An overreliance on the adverb “then” or on adverb phrases like “then proceeded” makes your writing sound less like skilled academic or creative writing and more like a police report. Police officers are notorious for writing in a stodgy, dry style, in part due to the fact that the purpose of a police report is to explain a (sometimes very complicated) series of events as unambiguously as possible and in part because they frequently have to write several reports very quickly in between other calls for service.
Academic and creative writers, on the other hand, have the luxury of time and tend to write about subjects that are slightly less dire than unsolved crimes.
With that in mind, try to avoid phrases like “she then proceeded to” or, more generally, try to avoid the adverb “then.” Sentences containing “then” adverb phrases can almost always be fixed by simply removing the adverb phrase.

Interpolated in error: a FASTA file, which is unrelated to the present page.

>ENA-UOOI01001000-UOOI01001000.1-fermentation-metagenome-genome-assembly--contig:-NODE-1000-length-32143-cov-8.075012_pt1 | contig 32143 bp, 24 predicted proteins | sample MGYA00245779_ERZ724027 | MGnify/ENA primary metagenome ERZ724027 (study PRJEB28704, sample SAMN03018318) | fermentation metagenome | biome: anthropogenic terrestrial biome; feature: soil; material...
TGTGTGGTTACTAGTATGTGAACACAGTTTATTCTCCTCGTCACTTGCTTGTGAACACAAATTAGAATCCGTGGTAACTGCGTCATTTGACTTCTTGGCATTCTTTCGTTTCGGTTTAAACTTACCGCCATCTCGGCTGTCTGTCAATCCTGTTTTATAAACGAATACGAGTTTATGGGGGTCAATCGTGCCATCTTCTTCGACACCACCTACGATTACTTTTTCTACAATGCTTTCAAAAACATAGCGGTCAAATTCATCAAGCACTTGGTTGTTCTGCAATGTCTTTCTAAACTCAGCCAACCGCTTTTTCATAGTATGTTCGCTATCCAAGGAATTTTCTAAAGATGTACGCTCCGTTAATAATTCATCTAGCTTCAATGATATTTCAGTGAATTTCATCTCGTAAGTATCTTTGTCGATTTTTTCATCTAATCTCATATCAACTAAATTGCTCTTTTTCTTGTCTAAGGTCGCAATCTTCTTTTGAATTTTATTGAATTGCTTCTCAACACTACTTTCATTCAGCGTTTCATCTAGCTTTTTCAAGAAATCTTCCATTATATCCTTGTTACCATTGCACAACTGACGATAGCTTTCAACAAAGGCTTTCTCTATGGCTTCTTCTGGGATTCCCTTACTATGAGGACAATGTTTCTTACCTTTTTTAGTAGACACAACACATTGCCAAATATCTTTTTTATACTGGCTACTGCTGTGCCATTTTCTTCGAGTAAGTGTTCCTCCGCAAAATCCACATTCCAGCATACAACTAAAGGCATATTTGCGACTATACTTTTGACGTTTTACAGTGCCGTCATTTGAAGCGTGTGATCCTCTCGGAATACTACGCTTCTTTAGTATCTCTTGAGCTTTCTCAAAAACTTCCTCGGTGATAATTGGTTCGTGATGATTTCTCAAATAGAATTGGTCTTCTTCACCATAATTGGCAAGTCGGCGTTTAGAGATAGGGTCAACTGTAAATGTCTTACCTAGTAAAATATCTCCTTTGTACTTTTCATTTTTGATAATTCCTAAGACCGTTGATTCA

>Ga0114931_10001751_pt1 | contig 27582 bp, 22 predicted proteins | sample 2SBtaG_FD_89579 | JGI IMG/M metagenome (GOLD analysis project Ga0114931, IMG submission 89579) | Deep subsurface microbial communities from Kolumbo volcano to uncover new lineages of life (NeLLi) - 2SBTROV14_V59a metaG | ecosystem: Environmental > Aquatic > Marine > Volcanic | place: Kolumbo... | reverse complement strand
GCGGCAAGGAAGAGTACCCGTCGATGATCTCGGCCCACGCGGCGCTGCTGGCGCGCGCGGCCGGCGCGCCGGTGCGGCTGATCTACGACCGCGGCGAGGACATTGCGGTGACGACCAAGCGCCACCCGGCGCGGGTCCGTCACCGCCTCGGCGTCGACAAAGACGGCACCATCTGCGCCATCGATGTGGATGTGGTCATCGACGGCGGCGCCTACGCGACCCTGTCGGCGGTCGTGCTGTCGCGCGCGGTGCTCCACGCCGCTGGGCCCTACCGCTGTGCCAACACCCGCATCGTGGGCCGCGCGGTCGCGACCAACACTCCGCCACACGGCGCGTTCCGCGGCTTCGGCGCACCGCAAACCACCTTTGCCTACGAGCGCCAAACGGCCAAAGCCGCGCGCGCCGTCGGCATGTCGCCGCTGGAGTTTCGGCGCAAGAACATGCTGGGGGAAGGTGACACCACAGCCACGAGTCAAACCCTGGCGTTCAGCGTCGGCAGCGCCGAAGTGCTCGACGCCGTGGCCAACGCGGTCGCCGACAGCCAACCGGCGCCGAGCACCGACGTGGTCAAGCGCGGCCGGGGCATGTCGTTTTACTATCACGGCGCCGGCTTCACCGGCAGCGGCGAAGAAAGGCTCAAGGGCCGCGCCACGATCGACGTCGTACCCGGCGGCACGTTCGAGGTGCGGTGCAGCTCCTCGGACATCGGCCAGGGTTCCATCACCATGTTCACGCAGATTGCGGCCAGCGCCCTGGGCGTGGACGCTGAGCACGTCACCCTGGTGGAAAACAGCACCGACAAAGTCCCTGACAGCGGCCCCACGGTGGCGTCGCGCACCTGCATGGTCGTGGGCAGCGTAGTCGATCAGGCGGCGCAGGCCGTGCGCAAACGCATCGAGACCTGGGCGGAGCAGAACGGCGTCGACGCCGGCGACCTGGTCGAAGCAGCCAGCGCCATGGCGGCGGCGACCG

Example 1: She then proceeded to open the door and let the cat in.
Example 2: She then opened the door and let the cat in.
Example 3: She opened the door and let the cat in.
The first example illustrates another problem that tends to come up with “then” adverb phrases: The action verb in the preceding example is “open” and is present tense (She is opening the door for the cat.), but the adverb phrase is past tense (then proceeded) and the mix of past and present tenses is largely responsible for the awkwardness of the sentence and could lead to ambiguity.
It is possible to have consistency by using the present tense:
Example 1: She then proceeds to open the door and let the cat in.
Example 2: She then opens the door and lets the cat in.
Example 3: She opens the door and lets the cat in.
As you can see, the first example still has the tense issue (The word “let” is past tense.) but in the second example we finally have consistent verb tenses. The third example, though, is the simplest and most straightforward.
The easiest way to solve these issues with awkward constructions and verb tenses is to simply avoid using “then” adverb phrases. The only time you really need it is when you are listing sequential events or in if/then logic statements.
Example 1: “Man wanted a home, a place of warmth, or comfort, first of physical warmth, then the warmth of the affections.” – Walden by Henry David Thoreau
Example 2: “If we increase x to x+dx, then y will become y −dy…” – Calculus Made Easy by Silvanus P. Thompson
N.B. Even L.E.O.s should follow these guidelines.